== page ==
2016, what a year it’s been so far. The world lost Bowie, Alan Rickman and Prince at first. Then as the year has moved on, Britain has left the EU and Donald Trump has become the President of the United States, defying all expectations in the process.
If there was a word to sum up 2016 in economics so far, it would probably be uncertain. As you’ll no doubt be aware, the economy isn’t a living, breathing entity. It’s merely a set of beliefs in an idea, a concept if you will.
This concept however is completely open to outside interference such as social, political and environmental factors. And with 2016 being the social and political year that it has been thus far, how have these events effected the world economy and what can we expect in the future?
Let’s take a look.
In the immediate aftermath of Brexit, everything was a bit up in the air, and some would argue that it still is.
Though the economy showed some level of defiance in the months following the referendum, as GDP growth remained a steady 0.5% despite predictions of 0.3%, the pound still sits at a record low and it doesn’t seem to be budging any time soon.
What this means for investors is that your money is simply worth less in the worldwide market. If you were saving to go on holiday or buy a foreign property, you could find the price has increased significantly.
In a bid to reduce the chances of Britain going into recession post-Brexit, The Bank of England cut the base rate of interest to 0.25% on August 4, the lowest it’s ever been.
For borrowers, mortgages and purchases, the interest rate cut was designed to make it easier to spend and repay debt in order to prevent recession.
What this means for investors however, is that returns from savings accounts may be as low as 0.25%. So, if you invest £1000, you may only get £2.50 back on your investment per year. Not great for your rainy-day fund.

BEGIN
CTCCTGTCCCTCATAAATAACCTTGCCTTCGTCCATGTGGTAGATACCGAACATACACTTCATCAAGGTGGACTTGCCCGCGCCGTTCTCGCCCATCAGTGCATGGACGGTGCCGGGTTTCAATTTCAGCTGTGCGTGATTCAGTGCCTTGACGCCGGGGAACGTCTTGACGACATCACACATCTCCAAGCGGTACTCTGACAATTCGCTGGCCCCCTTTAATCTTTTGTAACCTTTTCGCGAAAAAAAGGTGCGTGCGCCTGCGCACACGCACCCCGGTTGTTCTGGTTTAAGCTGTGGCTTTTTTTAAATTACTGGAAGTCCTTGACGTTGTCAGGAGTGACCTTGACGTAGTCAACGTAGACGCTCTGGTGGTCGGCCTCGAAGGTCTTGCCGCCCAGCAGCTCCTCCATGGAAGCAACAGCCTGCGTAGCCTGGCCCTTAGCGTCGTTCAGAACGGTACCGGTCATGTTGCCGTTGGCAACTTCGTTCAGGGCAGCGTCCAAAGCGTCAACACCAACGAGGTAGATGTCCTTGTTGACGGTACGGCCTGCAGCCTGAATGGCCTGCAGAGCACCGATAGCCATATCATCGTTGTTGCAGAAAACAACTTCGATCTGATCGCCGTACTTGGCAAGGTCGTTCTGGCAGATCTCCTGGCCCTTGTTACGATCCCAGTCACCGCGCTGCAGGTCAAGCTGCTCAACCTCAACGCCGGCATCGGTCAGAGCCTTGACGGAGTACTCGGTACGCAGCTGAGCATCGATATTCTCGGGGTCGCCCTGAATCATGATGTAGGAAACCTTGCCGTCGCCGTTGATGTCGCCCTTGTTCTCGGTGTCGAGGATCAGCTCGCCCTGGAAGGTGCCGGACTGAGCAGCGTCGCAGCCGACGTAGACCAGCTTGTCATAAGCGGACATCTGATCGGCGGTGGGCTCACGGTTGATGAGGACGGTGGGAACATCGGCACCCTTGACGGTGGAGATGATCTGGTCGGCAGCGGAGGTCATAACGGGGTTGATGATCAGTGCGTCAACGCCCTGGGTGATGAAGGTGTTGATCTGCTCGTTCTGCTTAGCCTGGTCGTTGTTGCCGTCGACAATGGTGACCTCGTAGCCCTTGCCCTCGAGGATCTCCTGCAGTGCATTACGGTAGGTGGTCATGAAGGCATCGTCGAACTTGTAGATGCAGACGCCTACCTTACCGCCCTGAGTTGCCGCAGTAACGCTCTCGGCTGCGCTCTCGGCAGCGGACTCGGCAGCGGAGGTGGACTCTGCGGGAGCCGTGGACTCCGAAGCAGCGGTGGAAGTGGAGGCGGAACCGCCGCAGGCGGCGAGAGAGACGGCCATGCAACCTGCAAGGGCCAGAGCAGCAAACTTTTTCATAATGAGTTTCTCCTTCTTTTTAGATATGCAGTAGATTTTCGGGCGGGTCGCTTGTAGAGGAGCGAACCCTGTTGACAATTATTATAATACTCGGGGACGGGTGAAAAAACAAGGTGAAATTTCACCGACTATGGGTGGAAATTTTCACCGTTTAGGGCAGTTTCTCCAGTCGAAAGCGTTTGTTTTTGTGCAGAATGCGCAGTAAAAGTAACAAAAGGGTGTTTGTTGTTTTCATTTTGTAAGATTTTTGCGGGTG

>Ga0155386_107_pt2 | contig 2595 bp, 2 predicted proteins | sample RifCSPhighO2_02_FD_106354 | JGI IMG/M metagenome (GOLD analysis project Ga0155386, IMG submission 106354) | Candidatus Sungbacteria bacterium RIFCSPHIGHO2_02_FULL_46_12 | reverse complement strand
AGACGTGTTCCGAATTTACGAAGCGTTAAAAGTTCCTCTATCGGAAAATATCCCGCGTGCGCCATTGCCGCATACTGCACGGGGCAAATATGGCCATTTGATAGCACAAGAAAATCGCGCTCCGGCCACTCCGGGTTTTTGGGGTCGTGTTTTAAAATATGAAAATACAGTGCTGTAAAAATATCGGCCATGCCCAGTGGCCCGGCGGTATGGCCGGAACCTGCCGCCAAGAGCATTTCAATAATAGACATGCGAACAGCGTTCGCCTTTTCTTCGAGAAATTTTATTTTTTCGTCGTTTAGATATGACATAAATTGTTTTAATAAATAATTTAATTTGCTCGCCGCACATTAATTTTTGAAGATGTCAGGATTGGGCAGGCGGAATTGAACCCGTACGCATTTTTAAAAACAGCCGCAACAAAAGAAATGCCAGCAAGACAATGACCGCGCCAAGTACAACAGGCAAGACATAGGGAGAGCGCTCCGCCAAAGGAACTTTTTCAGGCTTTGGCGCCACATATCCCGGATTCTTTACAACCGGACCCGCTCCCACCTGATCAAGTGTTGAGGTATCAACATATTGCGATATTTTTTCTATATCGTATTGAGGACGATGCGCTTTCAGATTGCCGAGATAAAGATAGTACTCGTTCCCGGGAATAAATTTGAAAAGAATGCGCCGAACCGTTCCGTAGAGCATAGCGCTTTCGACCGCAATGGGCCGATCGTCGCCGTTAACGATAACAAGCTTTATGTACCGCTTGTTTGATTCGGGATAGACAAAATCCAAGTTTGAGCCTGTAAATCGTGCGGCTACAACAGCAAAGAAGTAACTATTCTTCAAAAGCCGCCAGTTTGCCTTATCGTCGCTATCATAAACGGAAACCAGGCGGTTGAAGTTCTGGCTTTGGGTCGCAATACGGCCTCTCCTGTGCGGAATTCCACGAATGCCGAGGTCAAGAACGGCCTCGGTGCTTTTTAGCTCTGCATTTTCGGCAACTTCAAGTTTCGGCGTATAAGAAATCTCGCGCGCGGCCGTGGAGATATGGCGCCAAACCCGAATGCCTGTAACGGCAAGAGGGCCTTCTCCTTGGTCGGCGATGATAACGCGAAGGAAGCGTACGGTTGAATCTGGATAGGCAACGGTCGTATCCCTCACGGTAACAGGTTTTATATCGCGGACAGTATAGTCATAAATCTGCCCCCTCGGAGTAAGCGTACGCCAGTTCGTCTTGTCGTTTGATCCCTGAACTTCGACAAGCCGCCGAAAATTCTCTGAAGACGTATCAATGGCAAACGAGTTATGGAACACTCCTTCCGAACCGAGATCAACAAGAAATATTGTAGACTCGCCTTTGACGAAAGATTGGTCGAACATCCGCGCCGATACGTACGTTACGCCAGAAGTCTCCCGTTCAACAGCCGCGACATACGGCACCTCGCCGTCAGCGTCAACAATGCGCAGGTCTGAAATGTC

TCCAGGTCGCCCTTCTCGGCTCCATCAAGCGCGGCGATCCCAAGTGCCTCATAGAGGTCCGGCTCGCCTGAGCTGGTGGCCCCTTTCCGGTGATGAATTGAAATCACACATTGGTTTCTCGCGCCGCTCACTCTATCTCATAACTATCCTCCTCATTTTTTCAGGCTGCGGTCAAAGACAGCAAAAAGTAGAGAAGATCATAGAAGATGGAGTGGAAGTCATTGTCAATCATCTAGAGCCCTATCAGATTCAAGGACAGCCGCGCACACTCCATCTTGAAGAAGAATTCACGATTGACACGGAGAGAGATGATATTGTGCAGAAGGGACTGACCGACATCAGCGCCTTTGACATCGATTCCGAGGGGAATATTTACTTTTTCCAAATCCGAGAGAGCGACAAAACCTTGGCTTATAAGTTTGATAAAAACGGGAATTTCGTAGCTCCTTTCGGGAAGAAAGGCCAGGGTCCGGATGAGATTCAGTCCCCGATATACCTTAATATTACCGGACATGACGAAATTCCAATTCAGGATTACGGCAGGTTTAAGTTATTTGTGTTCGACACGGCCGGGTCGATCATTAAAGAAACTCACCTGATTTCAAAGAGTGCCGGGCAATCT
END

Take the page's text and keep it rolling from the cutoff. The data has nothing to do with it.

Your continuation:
As with the reduction in the value of the pound, inflation has also risen with the prices of raw materials and imports increasing.
What this means for investors is that your purchasing power with your savings will be less than it was previously. That is, if the savings product you’ve invested in has rates of return lower than the rate of inflation. In order to protect your investment from returning a negative interest rate, you may wish to invest in savings products where the return is equal to, or greater than, the rate of inflation in future.
On October 11, 2016, a memo leaked to The Times highlighted the speculated fears of many – that the UK Government has no plan for Brexit and industry is kicking off big time.
As previously discussed, uncertainty in the market is one of the key elements which may result in recession. A government without a plan is not one that promotes solidity for outside investors. So, in order to counteract this, the UK Government needs to make a decision as to what it’s doing soon before foreign investment shies away.
Brexit isn’t just affecting the British Isles. The tide of unrest within Europe is now spreading across the EU which is seemingly leaning increasingly more to the right. Marine Le Pen, of the French National Front, has been voicing a sharp anti-EU stance in the lead up to the 2017 French Elections and looks poised to make some form of bid for a ‘Frexit’ if the party gets any grasp of power. Though the French ‘Frexiteers’, have been basing their stance mainly on immigration rather than clouding their politics in economics. If the French were to leave, the chances of other nations such as Italy and Austria following suit could increase substantially. The effect that this would have on the economy as a whole would be massive. How each former EU country would negotiate trade within the EU, and the rest of the world, would obviously have a knock-on effect on the world economy. 
That said, until anything happens it would be impossible to say and inappropriate to speculate.
In case you’ve had your head in the sand for the past month or so, Donald Trump is now the Leader of The Free World. It’s hard to concede, isn’t it? The American Alan Sugar being President, Commander-in-Chief of one of the world’s largest nuclear arsenals.